All who assent to act on behalf of another person and subject to that person's control are common-law agents as defined in § 1.01 and are subject to the general fiduciary principle stated in this section. Thus, the fiduciary principle is applicable to gratuitous agents as well as to agents who expect compensation for their services, and to employees as well as to nonemployee professionals, intermediaries, and others who act as agents. Cases that limit the fiduciary duty owed by employees generally involve postemployment disputes engendered by a former employee's subsequent competition with the former employer and do not support the limitation of an employee's fiduciary duty to exclude, for example, liability for self-dealing or unconsented-to use of the employer's property during the employment relationship.

Emphasis is mine.

Well, maybe not all employees are agents, which would then make Mr. Dreeben's assertion that not all employees are fiduciaries true.  However, Section 1.01 of the Restatement defines the agency relationship in the way we all recognize: 

Agency is the fiduciary relationship that arises when one person (a “principal”) manifests assent to another person (an “agent”) that the agent shall act on the principal's behalf and subject to the principal's control, and the agent manifests assent or otherwise consents so to act.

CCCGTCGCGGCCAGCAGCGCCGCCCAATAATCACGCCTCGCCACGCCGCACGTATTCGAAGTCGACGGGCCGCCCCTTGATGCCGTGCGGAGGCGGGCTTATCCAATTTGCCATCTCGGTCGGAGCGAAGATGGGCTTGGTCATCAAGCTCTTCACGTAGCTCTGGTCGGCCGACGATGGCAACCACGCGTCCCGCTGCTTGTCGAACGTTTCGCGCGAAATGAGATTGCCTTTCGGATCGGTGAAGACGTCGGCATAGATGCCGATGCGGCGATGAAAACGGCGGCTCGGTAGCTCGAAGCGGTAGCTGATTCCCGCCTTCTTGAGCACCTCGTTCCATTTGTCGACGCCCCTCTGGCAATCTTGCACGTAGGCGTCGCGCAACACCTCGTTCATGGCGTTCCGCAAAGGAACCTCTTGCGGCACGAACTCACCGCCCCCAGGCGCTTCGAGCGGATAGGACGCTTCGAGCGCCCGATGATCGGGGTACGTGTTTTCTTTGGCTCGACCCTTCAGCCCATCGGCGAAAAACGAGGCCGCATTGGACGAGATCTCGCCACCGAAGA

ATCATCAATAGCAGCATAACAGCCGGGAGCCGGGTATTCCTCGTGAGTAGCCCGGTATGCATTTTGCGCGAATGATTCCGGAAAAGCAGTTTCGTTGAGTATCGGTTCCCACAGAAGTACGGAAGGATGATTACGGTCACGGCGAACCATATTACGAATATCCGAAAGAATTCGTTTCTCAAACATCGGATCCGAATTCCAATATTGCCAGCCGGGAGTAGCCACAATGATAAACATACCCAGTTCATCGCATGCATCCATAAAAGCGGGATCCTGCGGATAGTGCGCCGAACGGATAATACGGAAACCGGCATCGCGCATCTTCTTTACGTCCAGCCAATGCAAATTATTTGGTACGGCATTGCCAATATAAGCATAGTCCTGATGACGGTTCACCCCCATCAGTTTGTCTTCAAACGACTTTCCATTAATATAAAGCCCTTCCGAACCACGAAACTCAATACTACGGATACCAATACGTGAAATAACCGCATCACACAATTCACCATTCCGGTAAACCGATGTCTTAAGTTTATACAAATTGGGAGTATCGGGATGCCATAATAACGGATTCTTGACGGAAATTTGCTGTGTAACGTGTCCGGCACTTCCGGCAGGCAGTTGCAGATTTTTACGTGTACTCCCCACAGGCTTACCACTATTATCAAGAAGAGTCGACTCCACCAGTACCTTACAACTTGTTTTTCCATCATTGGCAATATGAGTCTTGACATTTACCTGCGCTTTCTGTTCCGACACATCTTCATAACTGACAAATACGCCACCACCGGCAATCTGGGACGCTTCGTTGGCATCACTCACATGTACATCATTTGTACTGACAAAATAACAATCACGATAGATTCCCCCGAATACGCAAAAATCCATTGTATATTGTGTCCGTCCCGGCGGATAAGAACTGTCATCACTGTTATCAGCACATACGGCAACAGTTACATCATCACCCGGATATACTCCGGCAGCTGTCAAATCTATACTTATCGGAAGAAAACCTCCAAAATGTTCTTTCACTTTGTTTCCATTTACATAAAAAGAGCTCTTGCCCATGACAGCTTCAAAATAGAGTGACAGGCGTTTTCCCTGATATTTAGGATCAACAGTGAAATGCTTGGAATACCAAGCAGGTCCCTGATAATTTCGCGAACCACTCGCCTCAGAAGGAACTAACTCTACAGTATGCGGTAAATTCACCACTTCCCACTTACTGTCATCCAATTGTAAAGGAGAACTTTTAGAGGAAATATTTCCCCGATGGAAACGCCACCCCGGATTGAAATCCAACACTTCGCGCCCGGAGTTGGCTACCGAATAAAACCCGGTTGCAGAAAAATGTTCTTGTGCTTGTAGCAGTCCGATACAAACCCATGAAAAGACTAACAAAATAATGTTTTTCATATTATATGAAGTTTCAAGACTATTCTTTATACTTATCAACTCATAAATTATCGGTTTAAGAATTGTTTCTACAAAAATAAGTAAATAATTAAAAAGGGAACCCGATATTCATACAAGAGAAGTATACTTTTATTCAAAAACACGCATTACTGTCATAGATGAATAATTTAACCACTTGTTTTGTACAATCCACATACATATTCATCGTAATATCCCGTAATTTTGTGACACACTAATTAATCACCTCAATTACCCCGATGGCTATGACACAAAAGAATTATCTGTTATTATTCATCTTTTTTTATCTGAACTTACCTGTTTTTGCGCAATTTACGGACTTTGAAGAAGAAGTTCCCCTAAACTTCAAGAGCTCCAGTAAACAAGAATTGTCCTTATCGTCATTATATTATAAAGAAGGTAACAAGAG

Then the Restatement seems to assume that we all know that employees are agents -- they are the easy question as compared to independent contractors, housekeepers, brokers, etc.  The Restatement does, however, explain in Comment G,

As agents, all employees owe duties of loyalty to their employers. The specific implications vary with the position the employee occupies, the nature of the employer's assets to which the employee has access, and the degree of discretion that the employee's work requires. However ministerial or routinized a work assignment may be, no agent, whether or not an employee, is simply a pair of hands, legs, or eyes. All are sentient and, capable of disloyal action, all have the duty to act loyally.  

Again, the emphasis is mine.  The Illustration posits a non-officer, non-director assembly-line worker profiting from information he was told in his line of work. 

From my journey through the Restatement, I would say that if (1) All agents are fiduciaries and (2) all employees are agents, then it's hard to assert that some employees are not fiduciaries.  That being said, I cannot imagine arguing in front of the Supreme Court and being asked a question about the Restatement of Whatever, so I mean Mr. Dreeben no disrespect.  However, in answering this very important question about the honest services statute, I hope that one of Justice Kennedy's clerks writes a nice memo on this point.

UPDATE:  My colleague Larry Ribstein, a noted expert on partnership and agency law, has his own take, based on his own research on partnerships that case law in some circumstances doesn't treat all agents the same.

| Bookmark

TrackBacks (0)

TrackBack URL for this entry:

Links to weblogs that reference Skilling v. U.S., Part I: "Not all employees are fiduciaries, no, Justice Scalia":

Recent Comments
Popular Threads
Search The Glom
The Glom on Twitter
Archives by Topic
Archives by Date
January 2019
Sun Mon Tue Wed Thu Fri Sat
    1 2 3 4 5
6 7 8 9 10 11 12
13 14 15 16 17 18 19
20 21 22 23 24 25 26
27 28 29 30 31    
Miscellaneous Links